Many people were surprised after finding out that you’ve signed to a modelling agency. What made you decide to go into modelling?

“Many people were surprised I was signed and I don’t blame them. I don’t think I would strike anyone as a model type, but I went into modelling because I wanted to be a model at one point in my life too. It was after I watched the Victoria’s Secret Fashion Show with my friend and we were fangirling over Taylor Hill. Even though I know I am not the tallest, I told myself I’m gonna give myself a chance and cast with (Misc. Management).”


It – the non-binary Pang’s preferred pronoun – has grown out the buzz cut that made it a favourite face of the fashion circle back home in Malaysia (and which was captured in this magazine three years ago when it was in town to star in the Pangdemonium play This Is What Happens To Pretty Girls). In place are shoulder-length waves kept for a lead role in its first TV series, a Singapore production to be released soon.

Fittingly with the new look has come a mellowness that it attributes to growing older. Here to film the said show, it says: “In my early 20s, everything was just rage and lust. All of it was fun, but these days I’m more curious about building things than tearing them apart.”

Credit:Stefan Khoo

Tess wears embroidered Fantasy tweed coat and wool jersey top with pearls. All Chanel

Following the standstill brought on by the pandemic, what this 30-year-old is devoted to is developing its emerging career in the performing arts and entertainment, as well as their communities. Last month, for example, it helped put together Earthshine, a theatrical audiovisual experience in Kuala Lumpur featuring local musicians, movement artists and a projection artist. It also hopes to work more regularly on our side of the border, leading it to sign on with Fly Entertainment (the theatre scene here is smaller and less saturated, which gives it more space to explore and experiment, it says).

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It first found fame as a top contemporary dancer, and one gets the sense that it’s finally achieved the freedom and flexibility to let its passion for performance soar. “Theatre’s role is the same as it was: to tell stories, criticise, provide a reflection on society, inspire wonder and joy, be a space for grief, and help us see and understand each other better,” it says. “There’s a big difference between watching someone who has dedicated their life to training their mind and body in an art form, and watching someone do a funny thing on an app one time.”

Credit:Stefan Khoo

Tess wears a cashmere jacket; embroidered silk organza vest; denim jeans; metal earrings with diamantes and glass pearls, and matching multi-chain necklace; and goatskin Mary Jane pumps. All Chanel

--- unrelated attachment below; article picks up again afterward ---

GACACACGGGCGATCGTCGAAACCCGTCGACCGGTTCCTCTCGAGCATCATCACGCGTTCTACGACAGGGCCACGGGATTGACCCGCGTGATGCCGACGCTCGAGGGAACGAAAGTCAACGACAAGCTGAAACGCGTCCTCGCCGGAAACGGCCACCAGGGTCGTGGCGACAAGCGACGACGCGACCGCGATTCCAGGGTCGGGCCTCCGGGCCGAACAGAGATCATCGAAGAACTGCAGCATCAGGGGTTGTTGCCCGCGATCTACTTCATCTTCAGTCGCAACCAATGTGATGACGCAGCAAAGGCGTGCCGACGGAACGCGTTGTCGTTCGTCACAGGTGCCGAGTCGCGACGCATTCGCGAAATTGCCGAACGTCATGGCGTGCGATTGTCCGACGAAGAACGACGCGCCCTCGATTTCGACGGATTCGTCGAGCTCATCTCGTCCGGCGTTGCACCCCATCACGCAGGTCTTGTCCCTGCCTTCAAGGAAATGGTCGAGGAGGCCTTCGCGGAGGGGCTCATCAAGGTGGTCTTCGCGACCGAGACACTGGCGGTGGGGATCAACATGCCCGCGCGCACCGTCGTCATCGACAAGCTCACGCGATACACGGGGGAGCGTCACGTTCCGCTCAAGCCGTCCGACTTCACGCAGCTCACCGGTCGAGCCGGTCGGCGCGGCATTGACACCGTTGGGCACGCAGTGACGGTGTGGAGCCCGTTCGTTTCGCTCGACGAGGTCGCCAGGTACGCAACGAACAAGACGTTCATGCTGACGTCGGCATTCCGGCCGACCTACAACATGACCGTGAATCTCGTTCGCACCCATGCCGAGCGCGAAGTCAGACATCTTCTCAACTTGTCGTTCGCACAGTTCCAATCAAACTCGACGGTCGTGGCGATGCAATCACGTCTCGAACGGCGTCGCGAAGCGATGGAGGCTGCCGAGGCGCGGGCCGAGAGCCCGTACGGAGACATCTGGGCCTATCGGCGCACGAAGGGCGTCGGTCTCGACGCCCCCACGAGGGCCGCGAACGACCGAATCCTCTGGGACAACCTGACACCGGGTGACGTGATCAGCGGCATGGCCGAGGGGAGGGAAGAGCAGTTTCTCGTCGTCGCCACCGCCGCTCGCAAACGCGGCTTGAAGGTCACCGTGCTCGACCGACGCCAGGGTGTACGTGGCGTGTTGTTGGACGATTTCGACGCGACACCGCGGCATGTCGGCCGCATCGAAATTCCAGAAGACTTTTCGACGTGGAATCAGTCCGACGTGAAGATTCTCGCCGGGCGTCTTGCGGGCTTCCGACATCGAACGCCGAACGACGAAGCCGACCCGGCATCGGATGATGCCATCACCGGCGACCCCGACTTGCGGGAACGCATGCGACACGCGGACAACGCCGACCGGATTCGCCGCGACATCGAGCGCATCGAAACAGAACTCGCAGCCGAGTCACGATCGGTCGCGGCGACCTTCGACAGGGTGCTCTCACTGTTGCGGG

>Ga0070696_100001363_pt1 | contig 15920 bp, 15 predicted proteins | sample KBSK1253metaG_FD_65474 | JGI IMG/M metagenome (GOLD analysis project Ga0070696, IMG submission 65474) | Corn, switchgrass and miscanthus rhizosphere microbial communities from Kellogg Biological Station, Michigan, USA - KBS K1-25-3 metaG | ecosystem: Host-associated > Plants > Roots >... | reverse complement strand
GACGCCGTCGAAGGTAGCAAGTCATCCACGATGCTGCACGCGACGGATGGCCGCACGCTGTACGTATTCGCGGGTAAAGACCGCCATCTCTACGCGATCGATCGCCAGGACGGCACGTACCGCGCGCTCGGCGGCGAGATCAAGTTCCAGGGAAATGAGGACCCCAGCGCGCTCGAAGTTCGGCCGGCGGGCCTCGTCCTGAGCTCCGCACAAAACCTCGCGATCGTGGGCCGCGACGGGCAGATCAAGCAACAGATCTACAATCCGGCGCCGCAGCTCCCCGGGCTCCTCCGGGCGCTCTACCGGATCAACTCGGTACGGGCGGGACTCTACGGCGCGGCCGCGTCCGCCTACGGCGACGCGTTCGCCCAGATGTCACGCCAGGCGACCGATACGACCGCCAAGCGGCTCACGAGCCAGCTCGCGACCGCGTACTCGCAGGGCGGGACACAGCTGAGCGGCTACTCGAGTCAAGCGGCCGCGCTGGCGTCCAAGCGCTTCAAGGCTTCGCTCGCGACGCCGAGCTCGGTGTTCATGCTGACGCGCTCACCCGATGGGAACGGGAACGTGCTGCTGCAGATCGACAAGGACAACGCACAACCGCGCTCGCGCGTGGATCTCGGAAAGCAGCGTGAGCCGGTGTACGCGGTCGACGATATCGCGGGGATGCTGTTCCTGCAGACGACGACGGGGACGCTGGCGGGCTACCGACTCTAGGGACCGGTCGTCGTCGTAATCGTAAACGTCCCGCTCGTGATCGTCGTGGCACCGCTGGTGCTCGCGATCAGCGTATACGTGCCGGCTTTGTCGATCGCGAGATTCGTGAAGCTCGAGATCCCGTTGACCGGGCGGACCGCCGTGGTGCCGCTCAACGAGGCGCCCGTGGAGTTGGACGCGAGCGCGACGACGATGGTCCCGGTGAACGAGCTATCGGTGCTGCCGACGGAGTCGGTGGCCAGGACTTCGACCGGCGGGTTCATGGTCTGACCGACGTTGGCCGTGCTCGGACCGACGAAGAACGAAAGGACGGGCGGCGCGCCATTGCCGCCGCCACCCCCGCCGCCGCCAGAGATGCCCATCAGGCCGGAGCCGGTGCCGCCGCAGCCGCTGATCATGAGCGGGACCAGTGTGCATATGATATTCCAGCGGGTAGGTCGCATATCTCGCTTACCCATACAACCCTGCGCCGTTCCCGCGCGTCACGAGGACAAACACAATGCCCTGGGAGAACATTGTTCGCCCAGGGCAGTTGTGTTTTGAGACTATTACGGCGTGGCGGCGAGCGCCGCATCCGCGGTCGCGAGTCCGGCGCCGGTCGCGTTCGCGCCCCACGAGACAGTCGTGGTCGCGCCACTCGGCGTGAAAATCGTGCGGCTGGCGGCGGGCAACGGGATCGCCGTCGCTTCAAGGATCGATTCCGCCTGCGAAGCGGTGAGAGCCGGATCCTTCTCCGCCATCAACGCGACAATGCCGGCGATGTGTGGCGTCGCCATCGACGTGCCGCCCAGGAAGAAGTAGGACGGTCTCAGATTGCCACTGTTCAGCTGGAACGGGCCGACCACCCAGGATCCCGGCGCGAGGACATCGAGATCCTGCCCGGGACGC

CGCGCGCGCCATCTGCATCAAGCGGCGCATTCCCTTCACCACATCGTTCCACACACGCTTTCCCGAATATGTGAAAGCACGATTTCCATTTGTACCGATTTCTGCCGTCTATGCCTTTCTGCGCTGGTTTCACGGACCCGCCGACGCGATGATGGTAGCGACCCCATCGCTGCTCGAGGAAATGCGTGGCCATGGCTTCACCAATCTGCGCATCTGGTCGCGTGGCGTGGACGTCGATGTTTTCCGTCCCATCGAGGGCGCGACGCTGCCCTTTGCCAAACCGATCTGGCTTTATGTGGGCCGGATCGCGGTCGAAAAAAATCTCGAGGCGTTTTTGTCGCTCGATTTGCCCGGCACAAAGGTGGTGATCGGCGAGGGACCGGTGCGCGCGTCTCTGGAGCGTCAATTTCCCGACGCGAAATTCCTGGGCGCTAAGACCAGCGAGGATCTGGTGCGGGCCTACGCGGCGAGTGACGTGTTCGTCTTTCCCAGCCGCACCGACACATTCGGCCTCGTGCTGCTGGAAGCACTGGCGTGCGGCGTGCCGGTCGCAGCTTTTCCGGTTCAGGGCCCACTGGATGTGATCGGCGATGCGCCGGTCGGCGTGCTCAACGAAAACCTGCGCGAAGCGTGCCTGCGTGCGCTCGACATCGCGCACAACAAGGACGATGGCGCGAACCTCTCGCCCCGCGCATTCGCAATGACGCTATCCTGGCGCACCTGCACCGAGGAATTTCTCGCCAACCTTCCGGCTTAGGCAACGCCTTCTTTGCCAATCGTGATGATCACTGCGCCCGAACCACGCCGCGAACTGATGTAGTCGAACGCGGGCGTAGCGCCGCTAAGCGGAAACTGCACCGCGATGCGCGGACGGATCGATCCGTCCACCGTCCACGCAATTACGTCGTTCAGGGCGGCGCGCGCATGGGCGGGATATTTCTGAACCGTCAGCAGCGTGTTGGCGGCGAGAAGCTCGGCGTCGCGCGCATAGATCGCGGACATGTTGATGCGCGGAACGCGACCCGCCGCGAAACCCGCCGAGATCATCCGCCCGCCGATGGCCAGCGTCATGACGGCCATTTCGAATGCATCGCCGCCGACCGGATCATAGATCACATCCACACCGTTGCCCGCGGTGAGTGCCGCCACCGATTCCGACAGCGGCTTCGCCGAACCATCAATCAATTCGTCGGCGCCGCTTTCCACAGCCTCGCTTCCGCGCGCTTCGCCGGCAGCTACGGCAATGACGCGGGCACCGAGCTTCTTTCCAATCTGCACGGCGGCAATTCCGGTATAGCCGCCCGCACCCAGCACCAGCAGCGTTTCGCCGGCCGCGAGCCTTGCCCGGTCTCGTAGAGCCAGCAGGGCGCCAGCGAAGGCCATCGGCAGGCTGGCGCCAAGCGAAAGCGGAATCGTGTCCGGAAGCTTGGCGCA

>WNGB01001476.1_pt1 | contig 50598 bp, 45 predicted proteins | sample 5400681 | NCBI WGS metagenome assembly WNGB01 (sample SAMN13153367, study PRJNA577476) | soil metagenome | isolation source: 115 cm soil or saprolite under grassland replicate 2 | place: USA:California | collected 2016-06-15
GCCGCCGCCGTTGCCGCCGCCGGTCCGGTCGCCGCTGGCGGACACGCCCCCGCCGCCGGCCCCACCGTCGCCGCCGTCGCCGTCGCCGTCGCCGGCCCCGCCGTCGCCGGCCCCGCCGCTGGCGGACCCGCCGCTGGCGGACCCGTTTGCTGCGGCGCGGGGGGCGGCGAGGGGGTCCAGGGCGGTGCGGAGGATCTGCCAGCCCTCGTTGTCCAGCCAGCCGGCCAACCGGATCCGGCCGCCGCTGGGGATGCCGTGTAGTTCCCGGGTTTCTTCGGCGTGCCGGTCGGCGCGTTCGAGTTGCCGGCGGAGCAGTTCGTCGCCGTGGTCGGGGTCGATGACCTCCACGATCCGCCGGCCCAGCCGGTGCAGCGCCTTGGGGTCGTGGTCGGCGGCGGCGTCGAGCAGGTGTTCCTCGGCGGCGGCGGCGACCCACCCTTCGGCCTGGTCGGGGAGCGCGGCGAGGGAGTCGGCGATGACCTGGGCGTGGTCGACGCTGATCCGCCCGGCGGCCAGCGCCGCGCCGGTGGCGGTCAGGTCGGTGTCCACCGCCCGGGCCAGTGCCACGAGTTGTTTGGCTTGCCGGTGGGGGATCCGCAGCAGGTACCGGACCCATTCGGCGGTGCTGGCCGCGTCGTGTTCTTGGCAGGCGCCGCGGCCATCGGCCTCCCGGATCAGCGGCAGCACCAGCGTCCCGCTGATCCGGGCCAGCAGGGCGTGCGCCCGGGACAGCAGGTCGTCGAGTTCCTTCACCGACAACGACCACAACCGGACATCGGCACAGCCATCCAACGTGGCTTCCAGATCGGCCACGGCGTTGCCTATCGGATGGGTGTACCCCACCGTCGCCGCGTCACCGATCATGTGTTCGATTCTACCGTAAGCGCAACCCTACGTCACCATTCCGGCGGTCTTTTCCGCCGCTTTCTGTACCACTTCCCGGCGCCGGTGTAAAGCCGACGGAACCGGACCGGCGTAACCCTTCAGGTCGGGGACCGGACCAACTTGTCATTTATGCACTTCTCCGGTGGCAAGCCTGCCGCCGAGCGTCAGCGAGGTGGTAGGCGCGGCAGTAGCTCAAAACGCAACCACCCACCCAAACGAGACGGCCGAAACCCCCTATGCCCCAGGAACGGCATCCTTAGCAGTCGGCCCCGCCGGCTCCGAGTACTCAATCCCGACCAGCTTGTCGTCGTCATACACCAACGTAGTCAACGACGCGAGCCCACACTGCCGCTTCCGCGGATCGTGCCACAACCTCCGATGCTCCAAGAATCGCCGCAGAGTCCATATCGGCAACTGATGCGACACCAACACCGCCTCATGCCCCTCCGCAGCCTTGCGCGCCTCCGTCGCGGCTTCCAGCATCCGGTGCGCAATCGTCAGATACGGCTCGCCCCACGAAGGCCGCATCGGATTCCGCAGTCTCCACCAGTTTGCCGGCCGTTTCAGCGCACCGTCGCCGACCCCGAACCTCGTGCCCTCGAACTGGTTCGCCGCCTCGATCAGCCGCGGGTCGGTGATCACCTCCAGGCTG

Tell us something that you wish more people knew about you. 

“I wish more people knew that I’m a non-binary person, and that non-binary people can look like me, or really can look like however they want to look like. I wish people didn’t feel the need to use gender to police each other, or to organise bodies into conventional categories.”

What or who, if anyone, inspired you to pursue theatre and dance?

“My mother. She wasn’t allowed to dance when she was younger because her family was very conservative, so she made sure I wasn’t held back in the same way. Even though she was a single mom supporting two kids with two or three jobs, she used whatever available funds she had to put me and my brother in dance, martial arts, and acting classes. She is the reason I started this journey.”

Credit:Stefan Khoo

Tess wears cashmere cardigan; organza skirt with feathers and pearls; metal earrings with strass; metal and resin bracelets, and matching choker; metal, lambskin and calfskin belt; and goatskin Mary Jane pumps. All Chanel

How has being in theatre and a model influenced your confidence?

“I know we’re all supposed to feel confident all the time, and we’re supposed to fake it when we’re not – but I can’t operate that way. I might exude confidence, but I’m scared a lot of the time. Acting, modelling, dancing – all of these things remind me to be present in the moment and to be aware of everything that’s happening in my body. There is always fear, and there is usually a bit of courage right behind it. This work teaches me to show up with my fear, to speak from it, and move forward in spite of it.”

What are your thoughts on the world of entertainment in today’s society?

“I think entertainment is a big part of shared culture, and it can be intelligent, provocative, educational or completely vacuous but still fun. Fun is very important. Sometimes we use entertainment to disconnect from the stress of our everyday lives, and sometimes it can serve as a way to connect with others.”

Favourite performance you’ve been a part of?